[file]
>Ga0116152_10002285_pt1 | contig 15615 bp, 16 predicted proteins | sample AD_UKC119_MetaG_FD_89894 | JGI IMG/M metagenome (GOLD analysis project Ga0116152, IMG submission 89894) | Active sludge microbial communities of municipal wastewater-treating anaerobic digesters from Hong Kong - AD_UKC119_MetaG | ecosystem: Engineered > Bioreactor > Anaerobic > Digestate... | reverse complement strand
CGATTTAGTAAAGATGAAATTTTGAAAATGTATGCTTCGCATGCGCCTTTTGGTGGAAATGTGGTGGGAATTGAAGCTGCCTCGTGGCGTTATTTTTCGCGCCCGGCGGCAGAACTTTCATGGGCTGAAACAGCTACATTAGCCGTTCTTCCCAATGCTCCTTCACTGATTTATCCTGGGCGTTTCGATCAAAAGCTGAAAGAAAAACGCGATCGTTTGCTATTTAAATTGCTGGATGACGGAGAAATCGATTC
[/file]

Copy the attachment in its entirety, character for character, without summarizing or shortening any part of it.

>Ga0116152_10002285_pt1 | contig 15615 bp, 16 predicted proteins | sample AD_UKC119_MetaG_FD_89894 | JGI IMG/M metagenome (GOLD analysis project Ga0116152, IMG submission 89894) | Active sludge microbial communities of municipal wastewater-treating anaerobic digesters from Hong Kong - AD_UKC119_MetaG | ecosystem: Engineered > Bioreactor > Anaerobic > Digestate... | reverse complement strand
CGATTTAGTAAAGATGAAATTTTGAAAATGTATGCTTCGCATGCGCCTTTTGGTGGAAATGTGGTGGGAATTGAAGCTGCCTCGTGGCGTTATTTTTCGCGCCCGGCGGCAGAACTTTCATGGGCTGAAACAGCTACATTAGCCGTTCTTCCCAATGCTCCTTCACTGATTTATCCTGGGCGTTTCGATCAAAAGCTGAAAGAAAAACGCGATCGTTTGCTATTTAAATTGCTGGATGACGGAGAAATCGATTC